Public-school parents have often challenged Orthodox candidates for the board, but in recent years they have always lost. “Here is what everybody’s missing,” Weissmandl told me. “The private school community is two-thirds of the district’s children. They are very organized, very vocal.” Both Schwartz and Weissmandl told me that they recognized the cuts they have instituted have been painful. Schwartz himself had received an excellent education and was “very sad to entertain the prospect that there might be a lot of children in the district who won’t be able to look back in their adult years on their education similarly,” he told me. Last Friday, citing personal reasons, he submitted his resignation. But the other Orthodox board members remain. They have a massive community to represent, one that they believe deserves its share of political power. “We’ve been elected,” Weissmandl says, “fair and square.”
Weissmandl grew up in the Skverer Hasidic sect in New Square, where his father had been the village administrator, and he remembers the opposition to Hasidic shuls and yeshivas. His community, he said, had to fight for everything it had; at times the local villages had seemed almost dictatorial. What had changed, he explained, was the demographic power of the Hasidic vote. The votes in the Hasidic villages are often 1,000 to one, Weissmandl said, not because the votes were coerced or ordered by rabbis but because the community has a common interest, and understands that this interest can be secured by voting together. (It is the same reason, he says, that Hasidic arranged marriages work: common values.) “Now that we elect—and we’ve been influencing—certain politicians to accommodate our needs, what used to be opposition has turned into hate. Because people can’t stand that this community has turned out to be what it has turned out to be,” Weissmandl says, speaking of the activists. “What they want is to see us gone. They want to see us gone because I have a yarmulke on my head.”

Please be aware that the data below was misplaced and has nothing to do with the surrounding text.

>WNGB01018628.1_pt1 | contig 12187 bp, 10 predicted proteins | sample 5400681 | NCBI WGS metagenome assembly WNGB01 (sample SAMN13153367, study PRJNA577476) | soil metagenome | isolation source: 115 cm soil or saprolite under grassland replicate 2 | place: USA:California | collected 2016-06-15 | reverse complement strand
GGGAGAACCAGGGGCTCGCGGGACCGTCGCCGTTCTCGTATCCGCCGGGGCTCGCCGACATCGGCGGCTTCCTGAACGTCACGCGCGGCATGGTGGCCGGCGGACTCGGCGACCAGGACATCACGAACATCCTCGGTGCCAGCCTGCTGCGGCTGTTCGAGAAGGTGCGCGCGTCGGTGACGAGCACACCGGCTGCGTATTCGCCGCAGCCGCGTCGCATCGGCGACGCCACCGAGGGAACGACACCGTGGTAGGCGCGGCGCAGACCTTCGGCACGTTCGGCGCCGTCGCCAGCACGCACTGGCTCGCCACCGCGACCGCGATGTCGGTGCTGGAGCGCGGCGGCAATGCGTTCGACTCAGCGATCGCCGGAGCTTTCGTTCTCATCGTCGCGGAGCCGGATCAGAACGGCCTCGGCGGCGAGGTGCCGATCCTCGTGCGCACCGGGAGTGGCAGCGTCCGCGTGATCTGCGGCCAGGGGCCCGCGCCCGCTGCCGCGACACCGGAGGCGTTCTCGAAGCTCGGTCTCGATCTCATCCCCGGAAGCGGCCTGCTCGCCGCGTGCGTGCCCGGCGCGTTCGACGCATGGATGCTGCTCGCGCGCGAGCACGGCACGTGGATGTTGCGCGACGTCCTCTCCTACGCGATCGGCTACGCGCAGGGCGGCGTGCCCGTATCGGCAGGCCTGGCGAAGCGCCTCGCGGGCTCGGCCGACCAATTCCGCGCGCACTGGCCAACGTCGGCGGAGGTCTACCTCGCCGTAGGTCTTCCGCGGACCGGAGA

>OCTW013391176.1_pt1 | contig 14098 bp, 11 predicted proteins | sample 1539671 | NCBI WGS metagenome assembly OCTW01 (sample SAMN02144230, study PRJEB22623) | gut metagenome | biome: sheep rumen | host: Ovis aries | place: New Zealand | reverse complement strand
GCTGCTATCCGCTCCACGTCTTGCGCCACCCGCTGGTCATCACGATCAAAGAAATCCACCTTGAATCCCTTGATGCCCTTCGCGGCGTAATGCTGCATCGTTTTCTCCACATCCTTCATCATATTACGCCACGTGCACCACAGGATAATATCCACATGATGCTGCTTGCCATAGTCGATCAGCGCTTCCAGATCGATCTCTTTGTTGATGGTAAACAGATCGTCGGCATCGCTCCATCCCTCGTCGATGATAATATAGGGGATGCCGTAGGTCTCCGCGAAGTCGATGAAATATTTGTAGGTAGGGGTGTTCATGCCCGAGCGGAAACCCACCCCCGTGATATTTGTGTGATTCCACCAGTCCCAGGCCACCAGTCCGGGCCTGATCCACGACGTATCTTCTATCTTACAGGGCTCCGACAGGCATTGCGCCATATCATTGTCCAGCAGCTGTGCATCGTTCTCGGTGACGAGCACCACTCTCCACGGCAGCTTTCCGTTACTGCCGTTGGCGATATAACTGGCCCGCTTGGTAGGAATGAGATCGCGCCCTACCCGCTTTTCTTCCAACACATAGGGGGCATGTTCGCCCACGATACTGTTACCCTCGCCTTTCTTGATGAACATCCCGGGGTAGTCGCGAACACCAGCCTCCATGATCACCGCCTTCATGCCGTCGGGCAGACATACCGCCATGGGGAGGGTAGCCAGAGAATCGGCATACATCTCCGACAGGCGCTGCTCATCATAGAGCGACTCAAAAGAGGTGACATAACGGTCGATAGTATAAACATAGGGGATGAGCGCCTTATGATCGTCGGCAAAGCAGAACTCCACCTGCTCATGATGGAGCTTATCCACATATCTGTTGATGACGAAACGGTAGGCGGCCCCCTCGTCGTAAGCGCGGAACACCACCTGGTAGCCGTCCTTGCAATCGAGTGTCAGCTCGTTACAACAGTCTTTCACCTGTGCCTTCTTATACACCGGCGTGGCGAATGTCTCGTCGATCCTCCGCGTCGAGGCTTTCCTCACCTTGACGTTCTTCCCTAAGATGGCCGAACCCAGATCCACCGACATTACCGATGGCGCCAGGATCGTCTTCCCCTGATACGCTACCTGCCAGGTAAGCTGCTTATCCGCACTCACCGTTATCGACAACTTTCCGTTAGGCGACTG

But Weissmandl has not left. He has stayed, and now he has seven children, and when they have families of their own, he expects that they will live nearby, within walking distance from the shul, a sacred space that had been invented, within a couple of generations, from a plot of land that had once been anonymous and profane.
Place is something to which most Americans attach tremendous nostalgia, but our attachments are conditional, dependent upon what the place has to offer. The speed with which East Ramapo has changed—the tenuous grasp middle-class institutions had on it—has been, for the liberals, a depressing shock. Recently, when a longtime elementary-school principal named Pat Simmons assumed the responsibilities of laid-off social workers, she discovered immigrant families that were living in houses where one bathroom served 30 or 40 people. After a water main broke in her school and the building was left without running water, she found herself talking to a student and discovered he was familiar with the situation; his house had no running water either, and his parents were using barrels to collect snow. The East Ramapo Simmons thought she was living in has disappeared, and what has replaced it, at least for her students, is at best a way station. Alexandre and Petit-Bois have already departed for college, Castor will go in the fall, and if the aspirations of their parents and their community are fulfilled, they will probably not return. In many ways, the promise of the public schools is that every child will have a chance to leave.